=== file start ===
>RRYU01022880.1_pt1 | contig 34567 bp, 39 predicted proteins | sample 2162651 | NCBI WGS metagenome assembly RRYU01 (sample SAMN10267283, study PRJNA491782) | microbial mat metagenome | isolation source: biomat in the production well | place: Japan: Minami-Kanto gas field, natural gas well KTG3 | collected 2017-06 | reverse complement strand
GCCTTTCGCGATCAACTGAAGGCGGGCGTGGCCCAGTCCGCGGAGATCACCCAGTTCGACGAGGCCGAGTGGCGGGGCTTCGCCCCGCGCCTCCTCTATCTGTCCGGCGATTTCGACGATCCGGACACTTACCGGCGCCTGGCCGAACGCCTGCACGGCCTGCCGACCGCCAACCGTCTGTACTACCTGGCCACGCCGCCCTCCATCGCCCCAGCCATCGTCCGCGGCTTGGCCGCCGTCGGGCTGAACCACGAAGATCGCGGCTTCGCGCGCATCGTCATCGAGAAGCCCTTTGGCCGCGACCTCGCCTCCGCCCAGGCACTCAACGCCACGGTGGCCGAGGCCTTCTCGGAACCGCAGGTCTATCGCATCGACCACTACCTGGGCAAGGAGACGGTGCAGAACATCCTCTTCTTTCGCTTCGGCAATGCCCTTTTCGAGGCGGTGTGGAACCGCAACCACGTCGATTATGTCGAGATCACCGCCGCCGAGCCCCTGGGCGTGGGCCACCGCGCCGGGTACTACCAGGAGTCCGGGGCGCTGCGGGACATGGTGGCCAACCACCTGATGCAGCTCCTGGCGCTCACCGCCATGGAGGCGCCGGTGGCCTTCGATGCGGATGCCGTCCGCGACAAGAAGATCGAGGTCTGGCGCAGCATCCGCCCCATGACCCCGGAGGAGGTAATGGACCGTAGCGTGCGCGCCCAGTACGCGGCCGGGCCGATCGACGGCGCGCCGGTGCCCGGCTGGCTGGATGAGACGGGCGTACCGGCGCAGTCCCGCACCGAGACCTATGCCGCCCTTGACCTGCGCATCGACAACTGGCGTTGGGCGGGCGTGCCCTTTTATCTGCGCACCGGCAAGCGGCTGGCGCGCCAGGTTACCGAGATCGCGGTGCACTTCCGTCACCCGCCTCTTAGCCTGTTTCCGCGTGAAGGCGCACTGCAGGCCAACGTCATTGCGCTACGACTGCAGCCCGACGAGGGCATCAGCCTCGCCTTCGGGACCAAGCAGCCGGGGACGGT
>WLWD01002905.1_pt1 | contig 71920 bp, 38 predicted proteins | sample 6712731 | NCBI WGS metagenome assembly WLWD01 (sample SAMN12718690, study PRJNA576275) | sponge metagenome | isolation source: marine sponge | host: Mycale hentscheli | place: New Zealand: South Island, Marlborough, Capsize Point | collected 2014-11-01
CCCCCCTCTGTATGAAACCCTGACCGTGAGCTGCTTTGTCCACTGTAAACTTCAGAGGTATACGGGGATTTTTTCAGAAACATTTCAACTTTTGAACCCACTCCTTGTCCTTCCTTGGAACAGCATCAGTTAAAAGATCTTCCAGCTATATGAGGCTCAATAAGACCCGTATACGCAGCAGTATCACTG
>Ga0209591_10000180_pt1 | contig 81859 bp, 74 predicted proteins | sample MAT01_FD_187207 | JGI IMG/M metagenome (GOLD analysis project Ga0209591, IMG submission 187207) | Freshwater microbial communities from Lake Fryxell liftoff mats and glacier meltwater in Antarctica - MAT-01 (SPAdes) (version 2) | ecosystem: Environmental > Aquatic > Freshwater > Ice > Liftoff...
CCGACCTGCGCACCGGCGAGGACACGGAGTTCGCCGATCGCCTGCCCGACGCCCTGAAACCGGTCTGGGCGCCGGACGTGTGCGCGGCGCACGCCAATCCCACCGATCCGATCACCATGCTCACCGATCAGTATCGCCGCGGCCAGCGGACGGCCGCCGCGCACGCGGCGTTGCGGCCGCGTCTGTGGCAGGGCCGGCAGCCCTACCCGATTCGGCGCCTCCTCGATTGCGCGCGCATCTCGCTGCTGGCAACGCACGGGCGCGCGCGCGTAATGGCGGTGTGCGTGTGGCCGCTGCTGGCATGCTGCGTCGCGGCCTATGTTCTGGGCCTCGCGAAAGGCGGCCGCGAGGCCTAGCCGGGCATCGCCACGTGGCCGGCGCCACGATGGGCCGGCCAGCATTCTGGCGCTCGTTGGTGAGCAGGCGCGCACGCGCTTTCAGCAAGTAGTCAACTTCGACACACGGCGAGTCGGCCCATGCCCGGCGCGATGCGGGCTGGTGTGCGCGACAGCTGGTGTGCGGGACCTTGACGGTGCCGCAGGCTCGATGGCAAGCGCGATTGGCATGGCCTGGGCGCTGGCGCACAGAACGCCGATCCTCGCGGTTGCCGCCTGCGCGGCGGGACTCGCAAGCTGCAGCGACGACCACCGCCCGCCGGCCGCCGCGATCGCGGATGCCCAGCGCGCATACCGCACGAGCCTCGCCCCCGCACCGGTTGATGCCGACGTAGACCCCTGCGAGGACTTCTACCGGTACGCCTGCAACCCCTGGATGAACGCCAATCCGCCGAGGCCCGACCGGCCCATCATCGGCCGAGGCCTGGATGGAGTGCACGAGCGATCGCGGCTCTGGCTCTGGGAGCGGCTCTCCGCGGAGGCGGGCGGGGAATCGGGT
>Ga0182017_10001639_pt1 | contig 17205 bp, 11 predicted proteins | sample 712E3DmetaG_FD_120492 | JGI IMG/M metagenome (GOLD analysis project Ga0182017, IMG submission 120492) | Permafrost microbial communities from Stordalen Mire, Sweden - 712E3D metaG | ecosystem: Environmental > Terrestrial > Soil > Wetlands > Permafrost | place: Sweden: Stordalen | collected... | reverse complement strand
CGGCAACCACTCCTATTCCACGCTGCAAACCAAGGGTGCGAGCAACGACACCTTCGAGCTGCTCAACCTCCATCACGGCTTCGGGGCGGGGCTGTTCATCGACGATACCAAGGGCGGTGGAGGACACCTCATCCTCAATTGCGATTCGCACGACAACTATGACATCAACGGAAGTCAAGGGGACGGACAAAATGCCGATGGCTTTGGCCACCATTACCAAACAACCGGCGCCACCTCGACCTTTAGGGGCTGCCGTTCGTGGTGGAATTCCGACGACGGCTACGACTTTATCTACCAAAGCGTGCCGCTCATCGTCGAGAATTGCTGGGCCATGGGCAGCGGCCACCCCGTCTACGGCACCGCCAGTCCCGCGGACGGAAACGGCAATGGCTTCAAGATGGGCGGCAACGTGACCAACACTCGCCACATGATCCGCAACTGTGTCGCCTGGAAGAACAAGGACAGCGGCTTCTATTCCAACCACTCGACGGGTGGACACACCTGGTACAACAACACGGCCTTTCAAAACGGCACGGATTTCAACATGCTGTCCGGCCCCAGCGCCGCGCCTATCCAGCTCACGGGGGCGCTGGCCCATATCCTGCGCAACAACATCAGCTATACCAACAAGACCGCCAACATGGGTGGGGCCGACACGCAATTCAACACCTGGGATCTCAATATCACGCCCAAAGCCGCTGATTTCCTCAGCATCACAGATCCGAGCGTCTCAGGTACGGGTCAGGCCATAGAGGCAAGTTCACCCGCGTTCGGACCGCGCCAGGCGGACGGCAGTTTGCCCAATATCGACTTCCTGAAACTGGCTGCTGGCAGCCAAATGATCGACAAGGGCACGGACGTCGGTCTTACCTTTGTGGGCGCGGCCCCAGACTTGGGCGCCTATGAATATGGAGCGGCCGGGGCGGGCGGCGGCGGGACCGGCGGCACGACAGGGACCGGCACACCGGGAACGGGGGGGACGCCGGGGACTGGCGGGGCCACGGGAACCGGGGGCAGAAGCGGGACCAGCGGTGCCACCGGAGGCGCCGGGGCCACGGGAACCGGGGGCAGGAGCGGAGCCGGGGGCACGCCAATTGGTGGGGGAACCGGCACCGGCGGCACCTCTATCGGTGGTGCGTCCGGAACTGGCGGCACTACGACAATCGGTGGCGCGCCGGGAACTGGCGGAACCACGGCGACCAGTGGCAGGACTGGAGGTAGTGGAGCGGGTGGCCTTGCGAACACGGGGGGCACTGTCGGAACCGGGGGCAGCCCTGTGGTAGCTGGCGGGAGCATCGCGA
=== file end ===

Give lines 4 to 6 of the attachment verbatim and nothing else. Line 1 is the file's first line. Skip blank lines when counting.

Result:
CCCCCCTCTGTATGAAACCCTGACCGTGAGCTGCTTTGTCCACTGTAAACTTCAGAGGTATACGGGGATTTTTTCAGAAACATTTCAACTTTTGAACCCACTCCTTGTCCTTCCTTGGAACAGCATCAGTTAAAAGATCTTCCAGCTATATGAGGCTCAATAAGACCCGTATACGCAGCAGTATCACTG
>Ga0209591_10000180_pt1 | contig 81859 bp, 74 predicted proteins | sample MAT01_FD_187207 | JGI IMG/M metagenome (GOLD analysis project Ga0209591, IMG submission 187207) | Freshwater microbial communities from Lake Fryxell liftoff mats and glacier meltwater in Antarctica - MAT-01 (SPAdes) (version 2) | ecosystem: Environmental > Aquatic > Freshwater > Ice > Liftoff...
CCGACCTGCGCACCGGCGAGGACACGGAGTTCGCCGATCGCCTGCCCGACGCCCTGAAACCGGTCTGGGCGCCGGACGTGTGCGCGGCGCACGCCAATCCCACCGATCCGATCACCATGCTCACCGATCAGTATCGCCGCGGCCAGCGGACGGCCGCCGCGCACGCGGCGTTGCGGCCGCGTCTGTGGCAGGGCCGGCAGCCCTACCCGATTCGGCGCCTCCTCGATTGCGCGCGCATCTCGCTGCTGGCAACGCACGGGCGCGCGCGCGTAATGGCGGTGTGCGTGTGGCCGCTGCTGGCATGCTGCGTCGCGGCCTATGTTCTGGGCCTCGCGAAAGGCGGCCGCGAGGCCTAGCCGGGCATCGCCACGTGGCCGGCGCCACGATGGGCCGGCCAGCATTCTGGCGCTCGTTGGTGAGCAGGCGCGCACGCGCTTTCAGCAAGTAGTCAACTTCGACACACGGCGAGTCGGCCCATGCCCGGCGCGATGCGGGCTGGTGTGCGCGACAGCTGGTGTGCGGGACCTTGACGGTGCCGCAGGCTCGATGGCAAGCGCGATTGGCATGGCCTGGGCGCTGGCGCACAGAACGCCGATCCTCGCGGTTGCCGCCTGCGCGGCGGGACTCGCAAGCTGCAGCGACGACCACCGCCCGCCGGCCGCCGCGATCGCGGATGCCCAGCGCGCATACCGCACGAGCCTCGCCCCCGCACCGGTTGATGCCGACGTAGACCCCTGCGAGGACTTCTACCGGTACGCCTGCAACCCCTGGATGAACGCCAATCCGCCGAGGCCCGACCGGCCCATCATCGGCCGAGGCCTGGATGGAGTGCACGAGCGATCGCGGCTCTGGCTCTGGGAGCGGCTCTCCGCGGAGGCGGGCGGGGAATCGGGT